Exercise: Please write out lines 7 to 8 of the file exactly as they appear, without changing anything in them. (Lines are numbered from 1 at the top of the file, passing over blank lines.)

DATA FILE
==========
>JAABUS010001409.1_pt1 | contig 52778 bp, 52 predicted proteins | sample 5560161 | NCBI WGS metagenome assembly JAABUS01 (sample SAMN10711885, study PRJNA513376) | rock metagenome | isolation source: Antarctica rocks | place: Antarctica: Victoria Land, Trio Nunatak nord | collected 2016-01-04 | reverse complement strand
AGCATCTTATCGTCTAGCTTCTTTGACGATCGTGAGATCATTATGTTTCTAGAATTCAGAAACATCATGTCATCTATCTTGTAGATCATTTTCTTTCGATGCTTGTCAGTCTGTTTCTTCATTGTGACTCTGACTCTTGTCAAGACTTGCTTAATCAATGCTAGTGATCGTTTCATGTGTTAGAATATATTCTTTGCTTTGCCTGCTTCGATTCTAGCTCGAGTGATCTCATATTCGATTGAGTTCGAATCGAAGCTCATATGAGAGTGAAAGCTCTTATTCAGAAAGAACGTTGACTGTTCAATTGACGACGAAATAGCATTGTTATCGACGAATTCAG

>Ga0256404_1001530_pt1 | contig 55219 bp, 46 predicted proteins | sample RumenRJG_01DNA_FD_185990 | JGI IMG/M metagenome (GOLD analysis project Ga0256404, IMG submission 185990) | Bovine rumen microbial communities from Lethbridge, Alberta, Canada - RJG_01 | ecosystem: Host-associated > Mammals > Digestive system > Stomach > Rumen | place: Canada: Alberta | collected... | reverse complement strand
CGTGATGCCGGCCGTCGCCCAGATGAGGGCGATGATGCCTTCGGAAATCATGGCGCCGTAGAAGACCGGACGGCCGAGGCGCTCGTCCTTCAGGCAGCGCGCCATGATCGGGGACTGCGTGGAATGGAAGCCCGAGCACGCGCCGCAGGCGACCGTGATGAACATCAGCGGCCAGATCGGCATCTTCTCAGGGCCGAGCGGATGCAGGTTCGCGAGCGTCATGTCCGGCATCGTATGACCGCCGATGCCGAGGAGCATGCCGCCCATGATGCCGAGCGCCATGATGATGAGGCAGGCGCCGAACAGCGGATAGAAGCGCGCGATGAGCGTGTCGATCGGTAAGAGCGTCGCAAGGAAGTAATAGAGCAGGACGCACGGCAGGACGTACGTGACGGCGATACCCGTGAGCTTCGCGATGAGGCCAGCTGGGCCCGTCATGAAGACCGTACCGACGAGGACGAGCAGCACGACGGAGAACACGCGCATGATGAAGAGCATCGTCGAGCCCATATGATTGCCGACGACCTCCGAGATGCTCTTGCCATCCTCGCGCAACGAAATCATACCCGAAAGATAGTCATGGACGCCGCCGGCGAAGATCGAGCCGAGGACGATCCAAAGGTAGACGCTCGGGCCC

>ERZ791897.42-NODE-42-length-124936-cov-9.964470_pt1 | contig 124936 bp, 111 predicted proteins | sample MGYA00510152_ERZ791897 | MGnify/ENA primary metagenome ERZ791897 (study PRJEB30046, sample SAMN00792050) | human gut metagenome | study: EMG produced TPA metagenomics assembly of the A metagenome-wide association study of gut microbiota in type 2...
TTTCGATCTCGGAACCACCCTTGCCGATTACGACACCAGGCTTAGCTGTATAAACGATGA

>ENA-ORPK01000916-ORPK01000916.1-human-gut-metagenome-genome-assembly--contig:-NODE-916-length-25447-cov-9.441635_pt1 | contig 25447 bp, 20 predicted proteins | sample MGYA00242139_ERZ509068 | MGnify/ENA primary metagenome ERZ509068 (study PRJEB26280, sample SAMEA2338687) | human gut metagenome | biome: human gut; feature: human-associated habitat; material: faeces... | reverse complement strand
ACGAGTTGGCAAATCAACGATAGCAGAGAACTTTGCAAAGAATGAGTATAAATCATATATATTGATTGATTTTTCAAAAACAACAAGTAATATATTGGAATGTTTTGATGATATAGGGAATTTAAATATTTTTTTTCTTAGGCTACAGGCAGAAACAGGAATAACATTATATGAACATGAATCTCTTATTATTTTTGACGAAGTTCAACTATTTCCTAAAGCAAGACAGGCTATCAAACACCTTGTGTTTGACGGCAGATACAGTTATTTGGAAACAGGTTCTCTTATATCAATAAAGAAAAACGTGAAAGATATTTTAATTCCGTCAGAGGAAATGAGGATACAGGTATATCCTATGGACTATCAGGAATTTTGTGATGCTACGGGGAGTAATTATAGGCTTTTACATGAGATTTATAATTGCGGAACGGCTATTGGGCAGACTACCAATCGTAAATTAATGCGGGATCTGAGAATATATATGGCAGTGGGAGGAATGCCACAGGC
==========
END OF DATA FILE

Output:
>ENA-ORPK01000916-ORPK01000916.1-human-gut-metagenome-genome-assembly--contig:-NODE-916-length-25447-cov-9.441635_pt1 | contig 25447 bp, 20 predicted proteins | sample MGYA00242139_ERZ509068 | MGnify/ENA primary metagenome ERZ509068 (study PRJEB26280, sample SAMEA2338687) | human gut metagenome | biome: human gut; feature: human-associated habitat; material: faeces... | reverse complement strand
ACGAGTTGGCAAATCAACGATAGCAGAGAACTTTGCAAAGAATGAGTATAAATCATATATATTGATTGATTTTTCAAAAACAACAAGTAATATATTGGAATGTTTTGATGATATAGGGAATTTAAATATTTTTTTTCTTAGGCTACAGGCAGAAACAGGAATAACATTATATGAACATGAATCTCTTATTATTTTTGACGAAGTTCAACTATTTCCTAAAGCAAGACAGGCTATCAAACACCTTGTGTTTGACGGCAGATACAGTTATTTGGAAACAGGTTCTCTTATATCAATAAAGAAAAACGTGAAAGATATTTTAATTCCGTCAGAGGAAATGAGGATACAGGTATATCCTATGGACTATCAGGAATTTTGTGATGCTACGGGGAGTAATTATAGGCTTTTACATGAGATTTATAATTGCGGAACGGCTATTGGGCAGACTACCAATCGTAAATTAATGCGGGATCTGAGAATATATATGGCAGTGGGAGGAATGCCACAGGC